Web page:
There’s been a jarring contradiction in recent headlines in Princeton. In one, the Health Board is further exiling the act of smoking from the public realm. Banned in public buildings, smoking will now be banned as well outside those buildings and in parks. Meanwhile, there are proposals to spend $40 million to add a lane and turnarounds to Route 1, and $600 million to expand a section of the Transco pipeline that pumps natural gas through the Princeton Ridge to distant locales.

What is the contradiction here? On the one hand, the public territory whereon one can practice the destructive act of smoking is being steadily diminished. On the other hand, public and private entities want to actively expand infrastructure for emitting another kind of air pollution — one that is permanently destabilizing the climate and sea levels, now and for generations to come.

The regulatory contrast between burning cigarettes and burning fossil carbon fuels is breathtaking. Regulation and targeted taxation are vilified, and yet without them smoking would still be glorified in ads and lung cancer would be epidemic. Cigarette taxes relieved other forms of taxation while discouraging destructive behavior.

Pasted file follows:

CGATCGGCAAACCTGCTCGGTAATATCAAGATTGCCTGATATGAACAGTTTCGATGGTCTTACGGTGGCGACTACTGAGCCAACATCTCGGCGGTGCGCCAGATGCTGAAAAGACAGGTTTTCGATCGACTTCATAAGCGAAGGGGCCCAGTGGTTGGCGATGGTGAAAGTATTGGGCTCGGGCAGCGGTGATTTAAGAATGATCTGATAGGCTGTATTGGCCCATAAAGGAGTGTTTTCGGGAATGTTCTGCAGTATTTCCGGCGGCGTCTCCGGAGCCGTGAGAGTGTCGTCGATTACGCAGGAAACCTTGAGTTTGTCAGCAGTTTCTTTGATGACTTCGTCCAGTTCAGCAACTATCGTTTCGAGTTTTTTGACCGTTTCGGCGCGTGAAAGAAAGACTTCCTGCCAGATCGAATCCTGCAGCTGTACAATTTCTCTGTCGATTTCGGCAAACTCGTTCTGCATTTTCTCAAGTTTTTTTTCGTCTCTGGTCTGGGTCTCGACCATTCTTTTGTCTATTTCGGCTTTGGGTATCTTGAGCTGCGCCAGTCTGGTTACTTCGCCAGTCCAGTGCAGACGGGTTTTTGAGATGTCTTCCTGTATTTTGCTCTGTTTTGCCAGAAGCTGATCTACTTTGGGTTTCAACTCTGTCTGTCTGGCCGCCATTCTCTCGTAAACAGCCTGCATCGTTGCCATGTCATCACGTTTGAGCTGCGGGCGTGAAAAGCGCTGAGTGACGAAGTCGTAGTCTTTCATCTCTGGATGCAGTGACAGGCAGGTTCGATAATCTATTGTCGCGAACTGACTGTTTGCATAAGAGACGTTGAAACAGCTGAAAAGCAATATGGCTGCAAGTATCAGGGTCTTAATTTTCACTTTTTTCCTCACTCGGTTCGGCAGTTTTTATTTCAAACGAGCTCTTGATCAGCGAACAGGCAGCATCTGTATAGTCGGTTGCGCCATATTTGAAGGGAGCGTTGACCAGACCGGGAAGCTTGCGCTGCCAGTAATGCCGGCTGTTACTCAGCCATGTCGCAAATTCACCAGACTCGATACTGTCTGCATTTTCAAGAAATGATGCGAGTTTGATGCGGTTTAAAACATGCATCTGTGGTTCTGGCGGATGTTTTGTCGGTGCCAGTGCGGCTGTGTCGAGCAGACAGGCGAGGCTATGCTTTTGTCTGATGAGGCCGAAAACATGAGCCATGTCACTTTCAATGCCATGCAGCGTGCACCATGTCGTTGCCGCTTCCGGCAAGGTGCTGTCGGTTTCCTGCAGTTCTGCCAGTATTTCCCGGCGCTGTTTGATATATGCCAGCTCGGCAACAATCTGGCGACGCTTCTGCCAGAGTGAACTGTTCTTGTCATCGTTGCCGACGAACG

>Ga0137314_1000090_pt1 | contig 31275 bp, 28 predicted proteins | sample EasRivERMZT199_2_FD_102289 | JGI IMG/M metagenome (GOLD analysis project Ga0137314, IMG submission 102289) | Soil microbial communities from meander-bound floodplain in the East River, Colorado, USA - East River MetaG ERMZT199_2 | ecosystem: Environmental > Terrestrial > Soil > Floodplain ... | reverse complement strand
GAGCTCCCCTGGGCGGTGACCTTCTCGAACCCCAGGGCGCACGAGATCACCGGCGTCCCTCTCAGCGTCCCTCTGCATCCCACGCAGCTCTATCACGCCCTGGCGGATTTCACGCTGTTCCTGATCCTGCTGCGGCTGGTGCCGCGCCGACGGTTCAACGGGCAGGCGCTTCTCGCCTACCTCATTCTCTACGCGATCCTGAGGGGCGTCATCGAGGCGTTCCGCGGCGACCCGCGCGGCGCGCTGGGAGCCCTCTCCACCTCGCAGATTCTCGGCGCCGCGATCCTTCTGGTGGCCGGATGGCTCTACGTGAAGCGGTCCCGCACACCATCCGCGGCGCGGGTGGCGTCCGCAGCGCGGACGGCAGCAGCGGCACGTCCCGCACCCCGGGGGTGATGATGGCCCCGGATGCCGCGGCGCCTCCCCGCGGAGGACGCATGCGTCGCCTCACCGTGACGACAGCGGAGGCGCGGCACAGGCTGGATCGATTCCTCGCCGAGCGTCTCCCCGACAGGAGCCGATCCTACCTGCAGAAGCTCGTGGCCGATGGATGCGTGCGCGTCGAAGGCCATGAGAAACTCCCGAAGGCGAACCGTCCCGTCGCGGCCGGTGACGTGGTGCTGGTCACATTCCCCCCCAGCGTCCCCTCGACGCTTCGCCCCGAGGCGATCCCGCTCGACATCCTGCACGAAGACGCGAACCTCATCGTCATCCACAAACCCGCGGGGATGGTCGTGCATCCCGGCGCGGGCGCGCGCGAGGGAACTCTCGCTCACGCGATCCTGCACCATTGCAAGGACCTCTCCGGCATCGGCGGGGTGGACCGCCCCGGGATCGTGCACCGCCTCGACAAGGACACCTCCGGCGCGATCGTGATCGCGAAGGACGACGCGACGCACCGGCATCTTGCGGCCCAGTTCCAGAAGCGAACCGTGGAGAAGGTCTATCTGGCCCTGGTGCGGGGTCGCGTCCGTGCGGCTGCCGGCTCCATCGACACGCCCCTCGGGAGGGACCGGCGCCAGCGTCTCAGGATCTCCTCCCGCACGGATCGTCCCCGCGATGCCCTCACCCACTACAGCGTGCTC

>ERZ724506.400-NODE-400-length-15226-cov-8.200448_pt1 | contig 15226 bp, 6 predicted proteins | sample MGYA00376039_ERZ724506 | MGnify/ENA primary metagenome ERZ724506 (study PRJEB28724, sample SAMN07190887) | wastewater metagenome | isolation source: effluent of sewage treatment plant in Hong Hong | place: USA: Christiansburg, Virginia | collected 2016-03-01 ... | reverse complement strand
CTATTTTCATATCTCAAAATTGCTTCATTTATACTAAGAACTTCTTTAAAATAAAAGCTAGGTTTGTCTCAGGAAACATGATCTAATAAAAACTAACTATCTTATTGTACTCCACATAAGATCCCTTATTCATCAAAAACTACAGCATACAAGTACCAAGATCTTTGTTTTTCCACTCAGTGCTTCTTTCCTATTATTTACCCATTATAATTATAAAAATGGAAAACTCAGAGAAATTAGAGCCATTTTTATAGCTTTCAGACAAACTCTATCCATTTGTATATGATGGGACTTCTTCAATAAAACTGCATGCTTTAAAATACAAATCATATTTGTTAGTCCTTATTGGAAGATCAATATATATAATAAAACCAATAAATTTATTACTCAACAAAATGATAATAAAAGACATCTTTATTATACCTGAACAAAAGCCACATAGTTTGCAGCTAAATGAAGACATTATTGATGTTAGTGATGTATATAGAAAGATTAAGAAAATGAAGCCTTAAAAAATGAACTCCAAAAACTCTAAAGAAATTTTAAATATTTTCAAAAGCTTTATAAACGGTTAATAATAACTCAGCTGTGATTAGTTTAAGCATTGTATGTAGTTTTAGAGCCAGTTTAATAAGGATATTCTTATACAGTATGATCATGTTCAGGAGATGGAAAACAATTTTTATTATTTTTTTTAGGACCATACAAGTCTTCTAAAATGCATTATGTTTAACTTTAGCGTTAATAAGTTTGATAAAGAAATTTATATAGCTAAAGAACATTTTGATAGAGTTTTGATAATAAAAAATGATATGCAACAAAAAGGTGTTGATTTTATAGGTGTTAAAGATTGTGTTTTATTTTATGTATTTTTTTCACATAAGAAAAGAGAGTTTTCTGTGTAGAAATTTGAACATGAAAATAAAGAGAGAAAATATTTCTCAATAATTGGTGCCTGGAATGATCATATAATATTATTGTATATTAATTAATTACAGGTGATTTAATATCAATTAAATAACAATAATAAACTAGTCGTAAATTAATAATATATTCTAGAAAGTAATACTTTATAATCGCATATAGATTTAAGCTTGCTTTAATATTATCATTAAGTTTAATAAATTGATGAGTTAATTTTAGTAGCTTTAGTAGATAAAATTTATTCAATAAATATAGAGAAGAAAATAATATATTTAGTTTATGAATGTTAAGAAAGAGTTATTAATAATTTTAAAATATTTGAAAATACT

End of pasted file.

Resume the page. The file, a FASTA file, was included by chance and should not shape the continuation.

The tobacco monster was slain, but the fossil fuel monster is still in growth phase. Car ads are in the “low tar and nicotine” stage, combining glorification with claims of lower gas consumption. Low energy prices encourage us to consume more fuels, the collective impact of which will be a hastened loss of our beaches and shoreline communities, large and small. Laissez-faire government policy now means massive government intervention later to deal with crises, as Hurricane Sandy amply demonstrated.

 At a recent information session on the proposed pipeline expansion sponsored by the Sierra Club, the project was portrayed as “supply-driven”, meaning the pipeline expansion serves no great domestic demand but rather the desire of the extractive industry to sell as much natural gas as quickly as possible before fracking regulations become more stringent. Forty percent of that gas might well be exported overseas by 2016.

Increased extraction of our underground energy resources, falsely equated with energy independence, is rather a means of making future generations even more dependent on imported energy. Expanding roadways and the Transco pipeline ensures there will be less energy left underground to draw from later on. 

In a post-Hurricane Sandy world, the last thing we need to be doing is investing public and private dollars in ways to pour more climate changing gases into the atmosphere. The most cost-effective way of relieving stress on our roads and energy infrastructure is not to expand them but to find ways to use them less.